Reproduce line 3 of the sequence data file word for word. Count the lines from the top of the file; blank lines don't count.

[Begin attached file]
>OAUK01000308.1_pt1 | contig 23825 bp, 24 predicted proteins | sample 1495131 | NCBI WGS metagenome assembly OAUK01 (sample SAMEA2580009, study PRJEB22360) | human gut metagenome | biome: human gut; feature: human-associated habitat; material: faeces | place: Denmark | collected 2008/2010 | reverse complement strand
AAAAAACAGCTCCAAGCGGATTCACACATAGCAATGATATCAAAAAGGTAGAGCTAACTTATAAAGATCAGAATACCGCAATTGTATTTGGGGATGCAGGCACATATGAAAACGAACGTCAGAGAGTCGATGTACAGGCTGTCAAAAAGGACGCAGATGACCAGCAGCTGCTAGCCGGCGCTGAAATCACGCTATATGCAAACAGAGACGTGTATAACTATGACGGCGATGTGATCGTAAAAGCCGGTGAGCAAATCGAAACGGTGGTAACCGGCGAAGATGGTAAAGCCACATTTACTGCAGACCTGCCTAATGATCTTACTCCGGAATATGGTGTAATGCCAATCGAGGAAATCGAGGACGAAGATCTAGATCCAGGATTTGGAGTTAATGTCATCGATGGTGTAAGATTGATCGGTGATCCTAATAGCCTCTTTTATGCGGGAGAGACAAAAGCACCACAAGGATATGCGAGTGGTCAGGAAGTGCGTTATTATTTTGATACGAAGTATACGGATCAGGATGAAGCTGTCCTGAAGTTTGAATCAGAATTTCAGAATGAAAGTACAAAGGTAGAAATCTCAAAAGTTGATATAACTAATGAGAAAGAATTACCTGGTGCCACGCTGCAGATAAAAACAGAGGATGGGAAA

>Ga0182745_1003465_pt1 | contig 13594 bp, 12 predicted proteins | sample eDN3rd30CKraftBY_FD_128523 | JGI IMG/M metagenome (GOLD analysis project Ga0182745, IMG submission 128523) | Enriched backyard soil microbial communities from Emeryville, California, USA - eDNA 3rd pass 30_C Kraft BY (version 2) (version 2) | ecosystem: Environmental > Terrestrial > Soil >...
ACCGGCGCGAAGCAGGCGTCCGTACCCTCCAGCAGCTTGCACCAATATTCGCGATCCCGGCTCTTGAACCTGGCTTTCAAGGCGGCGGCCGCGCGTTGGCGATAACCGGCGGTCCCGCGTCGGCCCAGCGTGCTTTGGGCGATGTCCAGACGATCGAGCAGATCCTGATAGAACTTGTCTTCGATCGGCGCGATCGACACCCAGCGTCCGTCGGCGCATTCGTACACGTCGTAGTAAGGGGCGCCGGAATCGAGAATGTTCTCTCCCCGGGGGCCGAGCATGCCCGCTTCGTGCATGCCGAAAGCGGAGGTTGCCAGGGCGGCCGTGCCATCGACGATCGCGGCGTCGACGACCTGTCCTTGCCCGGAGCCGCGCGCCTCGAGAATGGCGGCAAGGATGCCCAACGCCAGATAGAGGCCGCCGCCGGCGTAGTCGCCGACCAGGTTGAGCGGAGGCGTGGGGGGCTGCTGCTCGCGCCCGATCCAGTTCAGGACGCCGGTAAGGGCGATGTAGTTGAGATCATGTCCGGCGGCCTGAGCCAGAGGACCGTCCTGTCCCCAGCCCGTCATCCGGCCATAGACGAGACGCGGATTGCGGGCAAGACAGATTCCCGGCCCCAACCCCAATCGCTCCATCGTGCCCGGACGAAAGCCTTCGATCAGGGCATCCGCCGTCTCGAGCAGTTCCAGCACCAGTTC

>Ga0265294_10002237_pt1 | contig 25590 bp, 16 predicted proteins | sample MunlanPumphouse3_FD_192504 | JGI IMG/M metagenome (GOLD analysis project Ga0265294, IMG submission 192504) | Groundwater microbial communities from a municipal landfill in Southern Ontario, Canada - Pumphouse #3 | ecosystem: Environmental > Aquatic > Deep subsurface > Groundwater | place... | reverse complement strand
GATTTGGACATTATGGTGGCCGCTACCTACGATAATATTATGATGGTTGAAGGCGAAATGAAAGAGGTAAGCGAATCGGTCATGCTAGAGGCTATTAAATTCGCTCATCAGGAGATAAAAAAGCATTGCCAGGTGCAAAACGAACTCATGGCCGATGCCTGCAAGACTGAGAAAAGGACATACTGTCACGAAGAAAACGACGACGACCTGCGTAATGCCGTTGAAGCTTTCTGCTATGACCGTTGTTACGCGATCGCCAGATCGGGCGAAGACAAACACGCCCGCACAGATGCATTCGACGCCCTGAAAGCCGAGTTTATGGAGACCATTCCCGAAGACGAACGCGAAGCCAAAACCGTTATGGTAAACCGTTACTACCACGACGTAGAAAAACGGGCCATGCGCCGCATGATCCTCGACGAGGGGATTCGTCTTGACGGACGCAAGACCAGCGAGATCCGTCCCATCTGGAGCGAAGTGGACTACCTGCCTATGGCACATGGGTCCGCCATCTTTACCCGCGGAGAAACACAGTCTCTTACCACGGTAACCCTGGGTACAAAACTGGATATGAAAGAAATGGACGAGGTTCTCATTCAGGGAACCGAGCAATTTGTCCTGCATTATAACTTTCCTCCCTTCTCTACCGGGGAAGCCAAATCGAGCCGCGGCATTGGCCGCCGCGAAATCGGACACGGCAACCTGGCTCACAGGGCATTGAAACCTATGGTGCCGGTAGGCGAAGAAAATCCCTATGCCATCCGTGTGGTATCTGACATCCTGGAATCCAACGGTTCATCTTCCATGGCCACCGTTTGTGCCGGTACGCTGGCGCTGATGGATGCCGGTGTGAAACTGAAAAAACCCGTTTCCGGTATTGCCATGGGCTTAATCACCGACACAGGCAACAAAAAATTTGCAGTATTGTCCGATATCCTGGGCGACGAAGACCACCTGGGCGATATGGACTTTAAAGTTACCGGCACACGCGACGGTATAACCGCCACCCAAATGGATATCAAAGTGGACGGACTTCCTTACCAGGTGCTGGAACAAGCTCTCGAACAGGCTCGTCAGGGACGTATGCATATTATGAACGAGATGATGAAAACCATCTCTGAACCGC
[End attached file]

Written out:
>Ga0182745_1003465_pt1 | contig 13594 bp, 12 predicted proteins | sample eDN3rd30CKraftBY_FD_128523 | JGI IMG/M metagenome (GOLD analysis project Ga0182745, IMG submission 128523) | Enriched backyard soil microbial communities from Emeryville, California, USA - eDNA 3rd pass 30_C Kraft BY (version 2) (version 2) | ecosystem: Environmental > Terrestrial > Soil >...